Born This Way ... Lady Gaga's bones on record.

Born This Way ... Lady Gaga puts her world view on record.

Caveat: This column is about outfits worn by the crowd at the final Lady Gaga concert in Sydney. If you don’t like her, her music, her message or if you’re homophobic then this is as far as you need read. Also maybe stop if you’re the mother of a teenage daughter - no good will come from knowing what she was actually wearing under the clothes she left the house in on Sunday night.

Lady Gaga has fans who are prepared to rage against the machine - one loony outfit at a time. 

I’m a popular culture groupie so I was truly excited about witnessing the Gaga phenomenon live in concert this week. A marketing genius, I admire her Madonna-like quest for perfection, fame and controversy. I was expecting an elaborate, grand scale production that included the following:

a) Thinly veiled religious references.

They weren’t so much veiled as painted in neon pink texta. The ‘Born This Way Ball’ had many rosaries, nuns habits made out of latex and an African American Jesus. I’m sorry but anybody that says she doesn’t reference Madonna – just does not know their Madonna.

b) Overt sexual moments.

She attached herself to a giant vagina and simulated fellatio within the first five minutes of the show.

c) Fabulously, crazy costumes.

Gaga did not disappoint with over 22 outfit changes designed by everyone from Giorgio Armani to Versace.

What I was not expecting was that her fans would steal the show. This is no easy task when you’re competing with a life-sized Gothic castle and a suspended cubic space ship containing the hologram of the super star. I actually stopped looking at the stage and watched the Little Monsters (that’s what she calls her fans but you knew that right…) instead.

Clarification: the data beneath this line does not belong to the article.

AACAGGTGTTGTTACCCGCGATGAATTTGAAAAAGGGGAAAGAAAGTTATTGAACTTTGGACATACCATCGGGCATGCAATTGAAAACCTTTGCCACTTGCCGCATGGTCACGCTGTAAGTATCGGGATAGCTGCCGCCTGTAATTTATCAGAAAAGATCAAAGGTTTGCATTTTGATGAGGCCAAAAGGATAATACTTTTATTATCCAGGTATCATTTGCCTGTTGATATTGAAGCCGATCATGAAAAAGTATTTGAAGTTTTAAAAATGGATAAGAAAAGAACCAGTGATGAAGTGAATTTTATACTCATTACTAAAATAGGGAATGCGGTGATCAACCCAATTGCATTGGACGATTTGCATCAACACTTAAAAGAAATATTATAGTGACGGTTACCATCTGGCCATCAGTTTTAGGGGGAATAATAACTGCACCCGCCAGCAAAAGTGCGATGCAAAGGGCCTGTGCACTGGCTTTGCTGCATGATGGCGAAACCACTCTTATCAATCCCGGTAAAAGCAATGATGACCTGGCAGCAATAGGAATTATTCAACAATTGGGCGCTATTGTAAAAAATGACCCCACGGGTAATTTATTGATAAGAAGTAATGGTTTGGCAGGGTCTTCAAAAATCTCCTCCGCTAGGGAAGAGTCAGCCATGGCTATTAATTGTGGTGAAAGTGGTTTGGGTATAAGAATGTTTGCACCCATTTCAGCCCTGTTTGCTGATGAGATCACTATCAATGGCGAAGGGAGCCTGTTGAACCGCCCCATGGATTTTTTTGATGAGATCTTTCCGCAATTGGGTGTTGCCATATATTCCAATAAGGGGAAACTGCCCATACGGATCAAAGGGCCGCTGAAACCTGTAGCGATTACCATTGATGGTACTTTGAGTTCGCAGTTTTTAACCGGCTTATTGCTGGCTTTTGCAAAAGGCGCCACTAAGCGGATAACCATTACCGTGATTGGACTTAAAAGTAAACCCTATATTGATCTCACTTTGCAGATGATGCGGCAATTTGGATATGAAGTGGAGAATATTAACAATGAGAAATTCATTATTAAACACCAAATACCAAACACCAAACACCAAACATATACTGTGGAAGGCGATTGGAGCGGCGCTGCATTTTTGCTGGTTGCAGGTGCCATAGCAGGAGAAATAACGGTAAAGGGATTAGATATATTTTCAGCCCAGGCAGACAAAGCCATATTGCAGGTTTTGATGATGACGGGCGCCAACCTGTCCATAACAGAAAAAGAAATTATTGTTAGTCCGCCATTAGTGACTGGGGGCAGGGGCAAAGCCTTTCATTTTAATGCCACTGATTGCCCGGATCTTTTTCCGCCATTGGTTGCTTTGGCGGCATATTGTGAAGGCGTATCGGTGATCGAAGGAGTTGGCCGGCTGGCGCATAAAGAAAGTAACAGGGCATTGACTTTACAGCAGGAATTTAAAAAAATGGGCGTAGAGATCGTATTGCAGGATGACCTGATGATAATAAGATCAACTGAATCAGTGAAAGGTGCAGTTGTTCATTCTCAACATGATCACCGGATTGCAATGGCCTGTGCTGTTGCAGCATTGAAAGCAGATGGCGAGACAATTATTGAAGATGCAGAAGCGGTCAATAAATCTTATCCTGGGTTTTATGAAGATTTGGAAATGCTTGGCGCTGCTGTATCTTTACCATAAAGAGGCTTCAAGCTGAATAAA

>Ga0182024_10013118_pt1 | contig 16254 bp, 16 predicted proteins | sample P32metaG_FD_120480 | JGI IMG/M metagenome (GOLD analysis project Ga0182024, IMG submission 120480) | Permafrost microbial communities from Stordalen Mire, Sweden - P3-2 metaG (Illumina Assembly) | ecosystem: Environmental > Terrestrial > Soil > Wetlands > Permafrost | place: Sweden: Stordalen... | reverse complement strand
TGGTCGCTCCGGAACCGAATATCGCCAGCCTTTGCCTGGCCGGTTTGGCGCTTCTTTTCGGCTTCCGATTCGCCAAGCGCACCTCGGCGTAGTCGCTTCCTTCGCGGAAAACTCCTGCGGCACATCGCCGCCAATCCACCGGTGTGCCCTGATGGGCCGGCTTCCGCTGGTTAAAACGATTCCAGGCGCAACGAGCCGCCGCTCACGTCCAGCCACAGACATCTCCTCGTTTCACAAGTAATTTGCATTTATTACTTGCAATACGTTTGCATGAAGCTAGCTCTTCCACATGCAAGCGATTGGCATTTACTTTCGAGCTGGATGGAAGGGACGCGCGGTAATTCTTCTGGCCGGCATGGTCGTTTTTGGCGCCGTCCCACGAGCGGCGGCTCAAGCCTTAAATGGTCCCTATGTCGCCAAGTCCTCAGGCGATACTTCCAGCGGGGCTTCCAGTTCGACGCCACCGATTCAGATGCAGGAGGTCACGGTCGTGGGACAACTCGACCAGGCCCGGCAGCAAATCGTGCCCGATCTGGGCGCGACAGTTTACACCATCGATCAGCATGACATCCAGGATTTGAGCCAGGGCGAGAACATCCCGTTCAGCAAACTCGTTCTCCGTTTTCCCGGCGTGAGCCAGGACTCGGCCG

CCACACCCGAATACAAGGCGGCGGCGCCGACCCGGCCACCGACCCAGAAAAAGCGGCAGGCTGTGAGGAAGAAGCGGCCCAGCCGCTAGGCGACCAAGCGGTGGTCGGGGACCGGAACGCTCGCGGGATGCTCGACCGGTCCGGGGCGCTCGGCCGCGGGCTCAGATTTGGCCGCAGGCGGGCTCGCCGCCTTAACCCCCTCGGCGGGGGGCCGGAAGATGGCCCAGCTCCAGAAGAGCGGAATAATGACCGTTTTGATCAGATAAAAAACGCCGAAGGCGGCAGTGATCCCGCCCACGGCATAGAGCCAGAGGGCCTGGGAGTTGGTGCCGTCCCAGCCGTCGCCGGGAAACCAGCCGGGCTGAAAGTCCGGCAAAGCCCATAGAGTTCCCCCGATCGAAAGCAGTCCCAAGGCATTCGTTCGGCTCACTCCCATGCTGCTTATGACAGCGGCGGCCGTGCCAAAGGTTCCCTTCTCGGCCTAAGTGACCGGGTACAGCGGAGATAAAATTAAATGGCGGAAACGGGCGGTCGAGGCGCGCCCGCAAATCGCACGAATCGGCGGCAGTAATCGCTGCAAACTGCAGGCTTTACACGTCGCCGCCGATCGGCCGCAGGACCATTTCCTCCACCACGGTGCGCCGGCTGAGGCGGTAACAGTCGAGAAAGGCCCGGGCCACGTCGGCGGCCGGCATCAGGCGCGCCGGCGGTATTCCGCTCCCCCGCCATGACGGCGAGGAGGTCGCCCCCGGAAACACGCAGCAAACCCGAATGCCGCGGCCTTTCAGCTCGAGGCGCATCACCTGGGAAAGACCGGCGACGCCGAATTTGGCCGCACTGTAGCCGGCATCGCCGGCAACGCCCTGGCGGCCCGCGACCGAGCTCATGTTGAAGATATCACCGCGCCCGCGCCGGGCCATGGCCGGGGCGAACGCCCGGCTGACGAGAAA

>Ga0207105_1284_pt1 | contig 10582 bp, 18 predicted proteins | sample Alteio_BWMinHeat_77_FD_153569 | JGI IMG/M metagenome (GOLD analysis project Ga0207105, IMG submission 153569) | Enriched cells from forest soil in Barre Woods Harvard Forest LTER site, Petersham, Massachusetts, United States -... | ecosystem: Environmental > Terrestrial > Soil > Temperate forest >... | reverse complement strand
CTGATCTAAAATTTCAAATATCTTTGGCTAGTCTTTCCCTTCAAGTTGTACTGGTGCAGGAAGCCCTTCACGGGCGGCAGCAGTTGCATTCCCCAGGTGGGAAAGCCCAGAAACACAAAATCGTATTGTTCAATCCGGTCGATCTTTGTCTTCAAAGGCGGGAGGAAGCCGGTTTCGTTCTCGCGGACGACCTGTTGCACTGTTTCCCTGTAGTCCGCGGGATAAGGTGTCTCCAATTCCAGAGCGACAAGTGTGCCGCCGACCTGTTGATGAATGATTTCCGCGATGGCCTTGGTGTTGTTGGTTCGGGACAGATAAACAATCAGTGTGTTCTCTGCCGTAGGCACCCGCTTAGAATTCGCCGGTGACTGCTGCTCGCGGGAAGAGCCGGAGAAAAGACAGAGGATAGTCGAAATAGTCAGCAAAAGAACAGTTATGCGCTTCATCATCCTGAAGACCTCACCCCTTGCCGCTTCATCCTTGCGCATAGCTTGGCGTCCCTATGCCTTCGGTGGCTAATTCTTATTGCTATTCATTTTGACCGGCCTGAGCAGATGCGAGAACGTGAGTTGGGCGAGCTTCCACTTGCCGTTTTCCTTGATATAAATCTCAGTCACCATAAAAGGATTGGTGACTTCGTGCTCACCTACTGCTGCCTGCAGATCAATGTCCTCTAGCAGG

Gaga does an impressive job of turning the crowd into stars. They’re the cliché: your local barista, the nutty neighbours, your son's music teacher, an old boyfriend who’s finally out of the closet… everyday people and they’re fabulous.

Little Monster(s) 1: Sitting directly in front of me was a gang of best friends who were dressed like pole dancers. From Thailand. They spent the night in various states of nudeness, screaming with happiness and taking pictures of each other. Not Gaga. Themselves.

Little Monster 2: A young Lady Boy in full drag with Coca-Cola cans in his hair wearing a mirrored leotard which he may or may not have whipped up on the Singer at home. He looked exactly like Cameron from Modern Family (yep, leotard) and spent the night ‘signing autographs’ for his ‘adoring’ fans.

Little Monster(s) 3: Mum and daughter. I’m going to put them at 43 and 15. From the bottom they were wearing: white patent leather knee high boots, black fishnets, black short shorts, black bra and faux fur jacket. At any other time I would have been judgmental but there was something very inclusive about their shared costume that made me feel perhaps Gaga had helped build a bridge?

Lady G’s message is self-acceptance via self-expression. She’s the champion of the misunderstood and the marginalised. Little Stefani Joanne Angelina Germanotta has used the story of her own triumph over adversity to sell millions of records and amass an army of fans with the same dream. She encourages them to interpret not copy her. This is a big distinction to other music acts in her genre - go to a Nicki Minaj gig and you’re coming home covered in pink hair. There was nobody at the concert that looked like a cookie cutter. They were Dahli-esque in their homage with every race, every sex, every persuasion proudly showing they were bornTHIS way.

Even if you don’t appreciate, or like Lady Gaga, there’s much to admire in the way she makes young people feel about themselves and the reassurance she provides. In a world where children are routinely bullied, where gay marriage still isn’t legal and where multiculturalism has failed dismally as an antidote to racism - young people really need a voice that promotes options and opportunities.

Lady Gaga might just be this voice? She certainly has fans that are prepared to rage against the machine - one loony outfit at a time.

Paula Joye is Editor of www.lifestyled.com.au or you follow her on Twitter and Facebook.